Faculty Directory

Nancy Pineda-Madrid

Associate Professor of Theology and Latino/Latina Ministry


Dr. Nancy Pineda-Madrid holds a Ph.D. in Systematic and Philosophical Theology from the Graduate Theological Union and an M.Div. from Seattle University. She works at the intersection of systematic theology and practical theology.

Selected Courses

Dr. Pineda-Madrida will be on sabbatical for the 2018-19 academic year.


Other Courses

American Pragmatism & Theology
Exploring Catholicism
Feminist Theologies and the Question of Salvation 
Foundations of Theology: A Latino/a Perspective
Latinas Writing Theology
Seminar: Practical Theology 
Theological Foundations in Practical Perspective
Thinking Theologically for a Diverse Church and Society



Suffering and Salvation in Ciudad Juárez.  Minneapolis, MN:  Fortress Press, 2011.

Hope: Promise, Possibility, and Fullfillment.  (Co-edited with Richard Lennan, Paulist Press, 2013)

The Holy Spirit: Setting the World on Fire [Co-edited with Richard Lennan] (Paulist, 2017).

Other Publications

“Resistiendo al Feminicidio, Interrogando la Salvación” In La Teología de la Liberación en Prospectiva. Tomo I – Trabajos Científicos.  Ed. Fundación Amerindia. Montevideo, Uruguay: Doble clic, 2012: 718-726.  e-book.

“Feminicide and the Reinvention of Religious Practices” In Women, Wisdom, and Witness:  Engaging Contexts in Conversation.  Edited by Rosemary P. Carbine and Kathleen J. Dolphin. Collegeville,MN:  Liturgical Press, 2012: 61-74.

“Latina Theology” In  Liberation Theologies in the United States:  An Introduction.  Edited by Stacey M. Floyd-Thomas and Anthony B. Pinn.  New York:  NYU Press, 2010: 61-85.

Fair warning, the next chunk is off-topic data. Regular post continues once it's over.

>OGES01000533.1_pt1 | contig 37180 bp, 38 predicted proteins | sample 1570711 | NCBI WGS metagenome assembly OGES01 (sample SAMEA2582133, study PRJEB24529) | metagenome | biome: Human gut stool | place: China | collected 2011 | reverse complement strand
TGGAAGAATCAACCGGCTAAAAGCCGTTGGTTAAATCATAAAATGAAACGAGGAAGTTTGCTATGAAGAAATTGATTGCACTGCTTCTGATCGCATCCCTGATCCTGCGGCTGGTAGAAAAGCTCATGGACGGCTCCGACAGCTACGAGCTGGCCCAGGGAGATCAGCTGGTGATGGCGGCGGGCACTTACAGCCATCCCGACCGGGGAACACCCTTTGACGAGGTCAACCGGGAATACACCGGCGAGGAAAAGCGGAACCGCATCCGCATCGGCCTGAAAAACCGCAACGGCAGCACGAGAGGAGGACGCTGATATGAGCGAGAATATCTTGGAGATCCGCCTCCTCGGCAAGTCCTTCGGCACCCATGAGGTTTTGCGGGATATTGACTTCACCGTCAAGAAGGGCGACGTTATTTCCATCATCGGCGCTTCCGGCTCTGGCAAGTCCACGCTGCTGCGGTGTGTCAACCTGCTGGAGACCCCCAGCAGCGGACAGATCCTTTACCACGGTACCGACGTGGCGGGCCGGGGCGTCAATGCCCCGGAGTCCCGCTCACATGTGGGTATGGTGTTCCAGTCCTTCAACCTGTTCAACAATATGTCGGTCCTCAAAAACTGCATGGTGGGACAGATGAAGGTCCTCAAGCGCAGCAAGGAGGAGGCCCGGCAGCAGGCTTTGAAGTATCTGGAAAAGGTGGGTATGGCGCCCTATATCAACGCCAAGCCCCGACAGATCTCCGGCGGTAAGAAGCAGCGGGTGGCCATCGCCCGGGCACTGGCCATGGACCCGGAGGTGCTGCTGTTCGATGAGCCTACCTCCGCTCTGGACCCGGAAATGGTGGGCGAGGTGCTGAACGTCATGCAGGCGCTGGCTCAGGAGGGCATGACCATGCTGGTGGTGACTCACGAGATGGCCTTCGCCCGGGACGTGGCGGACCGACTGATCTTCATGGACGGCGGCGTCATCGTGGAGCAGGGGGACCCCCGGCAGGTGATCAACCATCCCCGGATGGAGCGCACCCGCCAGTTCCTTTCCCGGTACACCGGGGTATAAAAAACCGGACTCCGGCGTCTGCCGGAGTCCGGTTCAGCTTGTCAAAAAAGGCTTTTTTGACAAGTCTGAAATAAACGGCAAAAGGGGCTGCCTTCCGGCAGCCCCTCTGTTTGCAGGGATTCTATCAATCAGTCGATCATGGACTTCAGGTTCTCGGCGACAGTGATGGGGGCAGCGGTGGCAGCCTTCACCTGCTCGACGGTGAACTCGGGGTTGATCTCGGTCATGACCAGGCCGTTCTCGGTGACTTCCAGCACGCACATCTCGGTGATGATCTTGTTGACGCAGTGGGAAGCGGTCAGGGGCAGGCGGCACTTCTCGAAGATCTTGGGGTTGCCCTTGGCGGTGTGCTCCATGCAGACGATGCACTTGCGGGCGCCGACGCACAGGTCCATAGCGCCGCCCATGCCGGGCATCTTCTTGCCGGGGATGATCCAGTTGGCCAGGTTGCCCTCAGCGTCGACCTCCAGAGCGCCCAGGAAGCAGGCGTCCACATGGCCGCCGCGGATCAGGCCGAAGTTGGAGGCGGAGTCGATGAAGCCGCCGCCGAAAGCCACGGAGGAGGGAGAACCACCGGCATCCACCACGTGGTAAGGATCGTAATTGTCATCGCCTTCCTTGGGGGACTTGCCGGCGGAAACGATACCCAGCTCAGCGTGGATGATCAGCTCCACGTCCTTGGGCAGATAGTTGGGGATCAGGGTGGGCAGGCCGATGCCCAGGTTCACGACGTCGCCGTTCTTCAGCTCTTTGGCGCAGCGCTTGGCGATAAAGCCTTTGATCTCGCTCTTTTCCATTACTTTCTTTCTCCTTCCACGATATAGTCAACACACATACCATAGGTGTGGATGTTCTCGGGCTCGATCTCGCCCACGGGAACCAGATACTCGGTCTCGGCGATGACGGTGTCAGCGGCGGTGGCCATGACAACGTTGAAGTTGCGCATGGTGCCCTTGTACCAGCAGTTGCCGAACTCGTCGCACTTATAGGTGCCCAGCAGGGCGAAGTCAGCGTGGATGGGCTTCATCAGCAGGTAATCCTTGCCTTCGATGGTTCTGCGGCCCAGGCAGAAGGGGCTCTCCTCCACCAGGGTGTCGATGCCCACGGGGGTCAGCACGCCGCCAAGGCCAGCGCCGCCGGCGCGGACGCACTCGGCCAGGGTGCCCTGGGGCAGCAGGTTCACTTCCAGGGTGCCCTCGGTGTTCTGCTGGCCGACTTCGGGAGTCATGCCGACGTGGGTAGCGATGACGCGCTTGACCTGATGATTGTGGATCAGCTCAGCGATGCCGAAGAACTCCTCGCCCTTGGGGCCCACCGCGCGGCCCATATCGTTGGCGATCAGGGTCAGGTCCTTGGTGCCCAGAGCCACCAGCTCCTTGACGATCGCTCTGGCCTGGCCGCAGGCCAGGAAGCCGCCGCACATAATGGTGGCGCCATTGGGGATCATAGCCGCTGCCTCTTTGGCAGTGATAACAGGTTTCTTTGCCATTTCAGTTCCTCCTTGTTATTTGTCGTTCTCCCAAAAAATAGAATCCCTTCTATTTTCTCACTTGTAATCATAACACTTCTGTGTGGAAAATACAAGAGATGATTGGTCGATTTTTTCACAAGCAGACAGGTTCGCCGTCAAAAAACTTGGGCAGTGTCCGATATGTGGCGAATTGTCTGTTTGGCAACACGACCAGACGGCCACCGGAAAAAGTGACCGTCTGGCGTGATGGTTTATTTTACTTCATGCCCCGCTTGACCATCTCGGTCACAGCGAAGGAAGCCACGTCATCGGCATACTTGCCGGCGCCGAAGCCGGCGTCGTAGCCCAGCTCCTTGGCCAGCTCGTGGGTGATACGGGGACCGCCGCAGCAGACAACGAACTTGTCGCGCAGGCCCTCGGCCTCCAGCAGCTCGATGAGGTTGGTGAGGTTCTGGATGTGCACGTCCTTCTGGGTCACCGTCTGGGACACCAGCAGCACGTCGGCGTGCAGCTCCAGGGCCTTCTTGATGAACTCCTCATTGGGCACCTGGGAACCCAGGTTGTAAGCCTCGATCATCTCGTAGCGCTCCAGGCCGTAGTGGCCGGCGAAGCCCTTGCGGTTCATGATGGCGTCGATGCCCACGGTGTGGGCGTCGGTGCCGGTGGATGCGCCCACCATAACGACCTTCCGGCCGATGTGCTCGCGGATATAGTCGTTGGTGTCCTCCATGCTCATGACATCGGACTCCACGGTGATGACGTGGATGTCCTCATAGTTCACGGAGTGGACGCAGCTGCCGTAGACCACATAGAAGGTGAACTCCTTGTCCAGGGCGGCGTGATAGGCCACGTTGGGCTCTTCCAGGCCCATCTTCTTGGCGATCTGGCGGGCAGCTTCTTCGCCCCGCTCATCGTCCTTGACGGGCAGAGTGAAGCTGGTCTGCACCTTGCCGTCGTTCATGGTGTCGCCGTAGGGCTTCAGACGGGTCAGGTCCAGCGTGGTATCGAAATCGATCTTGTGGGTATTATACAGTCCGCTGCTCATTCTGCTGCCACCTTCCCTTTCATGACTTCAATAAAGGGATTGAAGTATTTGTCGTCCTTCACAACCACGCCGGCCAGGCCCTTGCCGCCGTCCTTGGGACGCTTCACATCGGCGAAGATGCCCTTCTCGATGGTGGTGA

“Latina Feminist Theology:  Charting Future Discourse” In New Feminist Christianity:  Many Voices, Many Views.  Edited by Mary E. Hunt and Diann L. Neu.  Woodstock, VT:  SkyLight Paths, 2010:21-29.

“Social Suffering, Its Aftermath and Questions of Redemption.”  In Secularization Theories, Religious Identity and Practical Theology.  Eds. Wilhelm Gräb & Lars Charbonnier.  Berlin, Germany:  LIT Verlag, 2009: 235-242.                                            

“Through the Leaven of Popular Catholic Practices: Women Transforming Church.” In Prophetic Witness:  Catholic Women’s Strategies for the Church.  Boston College’s C21 Series. Ed. Colleen Griffith.  New York:  Herder & Herder, 2009:  188-196.

“Latinas Writing Theology at the Threshold of the Twenty First Century.” In Feminist Theologies: Legacy and Prospect. Fortress Press (2007)
Offers a brief overview of Latina theologies in terms of their origins, their diverse methodologies and their emerging questions. 

“Traditioning: The Formation of Community, The Transmission of Faith.” In Futuring Our Past: Explorations in the Theology of Tradition. Orbis Press (2006)
Argues that through ongoing processes of interpretation, communities are formed in which “traditioning” takes place. 

“Latina Roman Catholic Theologies.” In Encyclopedia of Women and Religion in North America. Indiana University Press (2006)
Briefly addresses the historical development of a Latina gender consciousness and then offers a survey of the field of Roman Catholic Latinas writing theology today. 

“Guadalupe’s Challenge to Rahner’s Theology of Symbol.” In Rahner Beyond Rahner: A Great Theologian Encounters the Pacific Rim. Rowman & Littlefield (2005)
Argues that contemporary interpretations of the religious symbol of Our Lady of Guadalupe pose a challenge to Rahner’s supernatural existential. 

“Notes Toward a ChicanaFeminist Epistemology (and Why It Is Important for Latina Feminist Theologies).” In A Reader In Latina Feminist Theology: Religion and Justice. University of Texas Press. (2002)
Argues that how Chicanas interpret core symbols (in other words, their process of “coming to know”) has significant implications for their drive toward full humanity and consequently, for the construction of Latina feminist theologies. 

“In Search of a Theology of Suffering, Latinamente.” In The Ties That Bind: African-American and Hispanic-American/Latino Theology in the United States. Continuum (2001)
Draws on Latina literature to explore the theological significance of suffering.